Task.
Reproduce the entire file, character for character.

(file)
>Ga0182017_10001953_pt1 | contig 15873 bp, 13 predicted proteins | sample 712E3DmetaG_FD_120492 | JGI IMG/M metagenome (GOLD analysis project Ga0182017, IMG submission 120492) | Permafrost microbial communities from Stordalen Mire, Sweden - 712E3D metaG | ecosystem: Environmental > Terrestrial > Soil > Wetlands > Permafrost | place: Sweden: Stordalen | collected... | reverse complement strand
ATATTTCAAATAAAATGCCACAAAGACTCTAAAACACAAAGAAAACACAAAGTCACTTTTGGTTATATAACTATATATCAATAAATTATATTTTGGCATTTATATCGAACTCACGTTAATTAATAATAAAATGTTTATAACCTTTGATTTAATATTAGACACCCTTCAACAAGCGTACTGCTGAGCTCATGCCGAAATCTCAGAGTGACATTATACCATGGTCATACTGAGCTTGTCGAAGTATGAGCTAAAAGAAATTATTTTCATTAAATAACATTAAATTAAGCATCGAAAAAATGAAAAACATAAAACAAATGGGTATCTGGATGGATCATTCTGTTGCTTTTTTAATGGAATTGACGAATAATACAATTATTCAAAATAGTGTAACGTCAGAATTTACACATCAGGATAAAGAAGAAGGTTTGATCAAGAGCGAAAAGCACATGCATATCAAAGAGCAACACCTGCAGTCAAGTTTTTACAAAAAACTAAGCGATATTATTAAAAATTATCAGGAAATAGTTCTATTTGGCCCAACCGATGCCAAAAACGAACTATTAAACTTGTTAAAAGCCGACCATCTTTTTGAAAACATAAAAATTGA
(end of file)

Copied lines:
>Ga0182017_10001953_pt1 | contig 15873 bp, 13 predicted proteins | sample 712E3DmetaG_FD_120492 | JGI IMG/M metagenome (GOLD analysis project Ga0182017, IMG submission 120492) | Permafrost microbial communities from Stordalen Mire, Sweden - 712E3D metaG | ecosystem: Environmental > Terrestrial > Soil > Wetlands > Permafrost | place: Sweden: Stordalen | collected... | reverse complement strand
ATATTTCAAATAAAATGCCACAAAGACTCTAAAACACAAAGAAAACACAAAGTCACTTTTGGTTATATAACTATATATCAATAAATTATATTTTGGCATTTATATCGAACTCACGTTAATTAATAATAAAATGTTTATAACCTTTGATTTAATATTAGACACCCTTCAACAAGCGTACTGCTGAGCTCATGCCGAAATCTCAGAGTGACATTATACCATGGTCATACTGAGCTTGTCGAAGTATGAGCTAAAAGAAATTATTTTCATTAAATAACATTAAATTAAGCATCGAAAAAATGAAAAACATAAAACAAATGGGTATCTGGATGGATCATTCTGTTGCTTTTTTAATGGAATTGACGAATAATACAATTATTCAAAATAGTGTAACGTCAGAATTTACACATCAGGATAAAGAAGAAGGTTTGATCAAGAGCGAAAAGCACATGCATATCAAAGAGCAACACCTGCAGTCAAGTTTTTACAAAAAACTAAGCGATATTATTAAAAATTATCAGGAAATAGTTCTATTTGGCCCAACCGATGCCAAAAACGAACTATTAAACTTGTTAAAAGCCGACCATCTTTTTGAAAACATAAAAATTGA